After a few sessions of surface carp bashing, I was becoming increasingly aware that my tackle was aimed at the lighter end of the fishing spectrum, and if (or when) I was lucky enough to catch that “lump”, my tackle might let me down. It was time for me to start looking for a better quality rod, one with enough stopping power to deal with double figure carp, but flexible and adaptable enough to use on a river/commercial venue. Time to scour eBay for a bargain, and a bargain is what I found. I bought myself a Chub Outkast twin tip Barbel rod.
The current weather of non-stop blazing sunshine meant the river was definitely not going to produce anything special, so how was I going to put this rod through its paces? Fortunately my nearest venue (Riverside) never disappoints, so I packed the car with my new rod, a bag of dog biscuits and a few bits of tackle and off I went to trial my new purchase.
This 2 piece rod comes in at 12 feet long with twin tips. The one is a standard Avon style with a T.C of 1.75lb the other is a quiver tip with 2 interchangeable tips of 2 and 5 ounces (large gap between the two tips, but I can’t see myself ever using the 5 ounce). Today I would be using the Avon tip, as the lake I was fishing does hold quite a few double figure fish, but could I catch one? As with most Chub tackle the quality of the Carbon used is very high, and using the rod in conjunction with my 4000 sized Shimano reel meant it felt very well balanced. The eyes of the rod are also worth noting, as the butt section has 2 footed eyes that are suitably positioned so that the rod could be used with a bite alarm (if you fancied heavier carp fishing); whereas the tip section features single legged eyes which eliminates any potential flat spots, which can appear on blanks. The reel seat was a standard fixed based/screw top and held my reel perfectly. The cork handle was also a pleasing thickness given the size of the blank, which made holding the rod very comfortable. The length of the corked section was a bit shorter than I liked, but as my partner would say, I do have long “monkey arms”. The length of the corked butt section also presented no problems in any other circumstances whilst using the rod.
|Bringing fish in was a breeze with this rod.
Although I wouldn’t be using a heavy casting weight (I would be using a Middy preloaded 9 gram pellet waggler with 3 foot 7lb fluorocarbon hooklength), the rod with it’s slightly whippy action (surprising given the 1.75tc) presented no problems in casting out the float the best part of 25 meters (just short of the island). The fish didn’t disappoint and firing out dog biscuits soon whipped them up into a feeding frenzy and it wasn’t long before I connected with my first fish of the day. There was significant stopping power with this rod, but the flexibility in the tip section meant controlling the fish was incredibly easy. The first fish of around 6lbs had presented a challenge but now I wanted something bigger to really put it through its paces.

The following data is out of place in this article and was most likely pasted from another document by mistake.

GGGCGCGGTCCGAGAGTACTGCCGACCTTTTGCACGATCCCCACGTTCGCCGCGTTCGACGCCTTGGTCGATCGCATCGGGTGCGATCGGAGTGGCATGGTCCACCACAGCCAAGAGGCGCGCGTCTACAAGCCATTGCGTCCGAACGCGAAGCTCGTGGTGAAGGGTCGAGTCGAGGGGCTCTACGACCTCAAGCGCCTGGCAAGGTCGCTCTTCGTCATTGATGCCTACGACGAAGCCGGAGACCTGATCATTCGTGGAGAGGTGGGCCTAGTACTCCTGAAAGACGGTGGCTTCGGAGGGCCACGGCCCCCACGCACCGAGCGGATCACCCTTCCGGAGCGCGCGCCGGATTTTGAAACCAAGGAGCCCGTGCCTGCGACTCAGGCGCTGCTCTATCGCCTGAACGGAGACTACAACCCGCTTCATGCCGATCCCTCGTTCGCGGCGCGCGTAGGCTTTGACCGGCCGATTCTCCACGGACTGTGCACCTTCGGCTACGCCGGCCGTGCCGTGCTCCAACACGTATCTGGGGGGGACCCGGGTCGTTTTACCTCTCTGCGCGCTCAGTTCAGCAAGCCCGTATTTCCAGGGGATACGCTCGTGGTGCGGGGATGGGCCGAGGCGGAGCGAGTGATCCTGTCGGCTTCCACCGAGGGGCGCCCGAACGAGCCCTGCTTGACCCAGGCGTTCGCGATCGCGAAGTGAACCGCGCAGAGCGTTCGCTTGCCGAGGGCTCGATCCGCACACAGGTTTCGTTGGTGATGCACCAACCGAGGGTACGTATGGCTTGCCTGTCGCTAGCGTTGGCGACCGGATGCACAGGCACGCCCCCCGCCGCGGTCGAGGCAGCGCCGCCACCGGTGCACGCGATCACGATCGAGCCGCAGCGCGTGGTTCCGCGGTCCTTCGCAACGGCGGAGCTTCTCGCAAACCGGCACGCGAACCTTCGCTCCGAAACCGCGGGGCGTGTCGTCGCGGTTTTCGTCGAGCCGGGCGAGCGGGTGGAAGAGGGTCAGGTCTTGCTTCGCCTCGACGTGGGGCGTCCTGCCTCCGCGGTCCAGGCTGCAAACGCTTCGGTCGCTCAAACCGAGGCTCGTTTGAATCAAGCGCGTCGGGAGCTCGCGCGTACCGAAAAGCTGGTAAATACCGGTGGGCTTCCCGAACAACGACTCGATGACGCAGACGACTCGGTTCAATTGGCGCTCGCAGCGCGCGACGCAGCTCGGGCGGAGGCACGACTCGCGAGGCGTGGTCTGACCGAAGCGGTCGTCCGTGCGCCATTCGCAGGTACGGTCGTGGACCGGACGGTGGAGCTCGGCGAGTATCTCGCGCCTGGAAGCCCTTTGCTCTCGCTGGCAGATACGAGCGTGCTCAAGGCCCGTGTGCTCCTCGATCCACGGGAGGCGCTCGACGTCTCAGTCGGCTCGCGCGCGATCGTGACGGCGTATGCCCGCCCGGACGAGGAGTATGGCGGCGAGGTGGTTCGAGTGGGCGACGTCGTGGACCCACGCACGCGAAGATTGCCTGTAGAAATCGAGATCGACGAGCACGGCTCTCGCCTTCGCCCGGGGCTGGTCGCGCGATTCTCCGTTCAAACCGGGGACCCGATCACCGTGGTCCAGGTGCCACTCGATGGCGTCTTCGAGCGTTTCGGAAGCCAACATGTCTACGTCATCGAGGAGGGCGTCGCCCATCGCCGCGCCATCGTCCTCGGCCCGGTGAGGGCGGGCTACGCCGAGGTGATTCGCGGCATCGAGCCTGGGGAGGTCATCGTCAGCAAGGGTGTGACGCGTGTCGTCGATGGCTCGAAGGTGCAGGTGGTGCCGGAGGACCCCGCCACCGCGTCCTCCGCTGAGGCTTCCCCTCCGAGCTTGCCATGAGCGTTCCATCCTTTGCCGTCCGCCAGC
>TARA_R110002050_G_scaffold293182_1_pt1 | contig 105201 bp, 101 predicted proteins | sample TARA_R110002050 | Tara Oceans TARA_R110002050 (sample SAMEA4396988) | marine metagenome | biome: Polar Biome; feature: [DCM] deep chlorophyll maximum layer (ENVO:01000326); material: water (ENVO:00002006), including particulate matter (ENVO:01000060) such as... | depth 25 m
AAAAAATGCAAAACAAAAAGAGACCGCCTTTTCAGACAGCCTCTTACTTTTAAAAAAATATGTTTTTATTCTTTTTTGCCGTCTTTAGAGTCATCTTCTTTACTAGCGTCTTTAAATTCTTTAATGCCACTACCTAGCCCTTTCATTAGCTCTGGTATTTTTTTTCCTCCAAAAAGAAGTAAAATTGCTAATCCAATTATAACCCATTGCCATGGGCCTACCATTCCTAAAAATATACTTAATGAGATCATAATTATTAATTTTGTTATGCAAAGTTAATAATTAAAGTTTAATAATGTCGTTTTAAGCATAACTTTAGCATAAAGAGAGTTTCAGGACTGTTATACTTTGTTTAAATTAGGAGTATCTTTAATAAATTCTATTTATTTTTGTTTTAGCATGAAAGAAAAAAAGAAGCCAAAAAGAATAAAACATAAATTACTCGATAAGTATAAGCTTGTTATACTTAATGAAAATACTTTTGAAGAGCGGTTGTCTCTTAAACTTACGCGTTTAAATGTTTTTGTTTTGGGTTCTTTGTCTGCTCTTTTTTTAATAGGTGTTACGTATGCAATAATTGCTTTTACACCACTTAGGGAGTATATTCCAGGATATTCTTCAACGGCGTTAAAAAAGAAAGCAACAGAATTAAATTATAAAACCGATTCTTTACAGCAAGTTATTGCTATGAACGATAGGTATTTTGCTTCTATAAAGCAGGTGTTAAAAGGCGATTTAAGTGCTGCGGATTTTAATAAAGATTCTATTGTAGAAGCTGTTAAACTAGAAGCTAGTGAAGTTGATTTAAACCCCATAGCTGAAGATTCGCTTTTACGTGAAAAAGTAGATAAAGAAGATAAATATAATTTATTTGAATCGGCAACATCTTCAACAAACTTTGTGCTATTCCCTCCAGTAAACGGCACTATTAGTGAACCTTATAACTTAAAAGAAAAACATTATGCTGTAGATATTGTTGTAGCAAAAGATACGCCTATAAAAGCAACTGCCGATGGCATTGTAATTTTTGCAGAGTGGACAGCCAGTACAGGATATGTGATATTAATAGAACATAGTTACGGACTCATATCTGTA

It wasn’t long before I connected with my second fish of the day, a smaller fish of over 4lb, which presented no problem in being hauled in. The Rod was handling brilliantly, and the 1.75 TC tip meant that although it was soft enough to establish a great hook hold on striking, it also allowed provided enough power to gently coerce the fish towards the net. Fishing dog biscuits off the surface meant the takes and strikes were ferocious, and although I wasn’t on the river fishing for Barbel, I was trying to get a bend in the blank as often as possible.
The few hours I spent on the bank meant that I finished the day catching 10 fish in total (Fish 1 – Paul 10, see earlier post)
– The biggest of which was a beautiful 14lb common. Again the rod handled the fish well, but I think 14lbs may be towards the limit of what the rod can control. If the fish was a few pounds heavier, the fight may have gone differently. If I was targeting bigger fish (18/20lb) I would use standard carp equipment (2.5tc etc). But after a great scrap on my bargainous purchase, I heaved the fish into my landing net, to round off what was a incredibly productive day.
Here are two of the biggest fish of the day, apologise for the lopsided photos, although I have rotated them the upload seems to have decided it preferred them as they were… The top one being the largest at 14lbs.
The Chub Outkast is a range that before purchasing I had only read about. I knew that the brand “Chub” had been a favourite of Carp and Specimen river anglers for years, and their entire range of equipment is generally made to a superb quality. That is something that I can now comfortably and happily attest. Retailing new
at £139.99 I picked up this rod up at a ⅙ of the price, thanks to some careful bidding on eBay. It is a great rod and would recommend it to anyone who is looking for a rod which can cover a lot of options. Just look carefully any you may pick up a bargain like I did!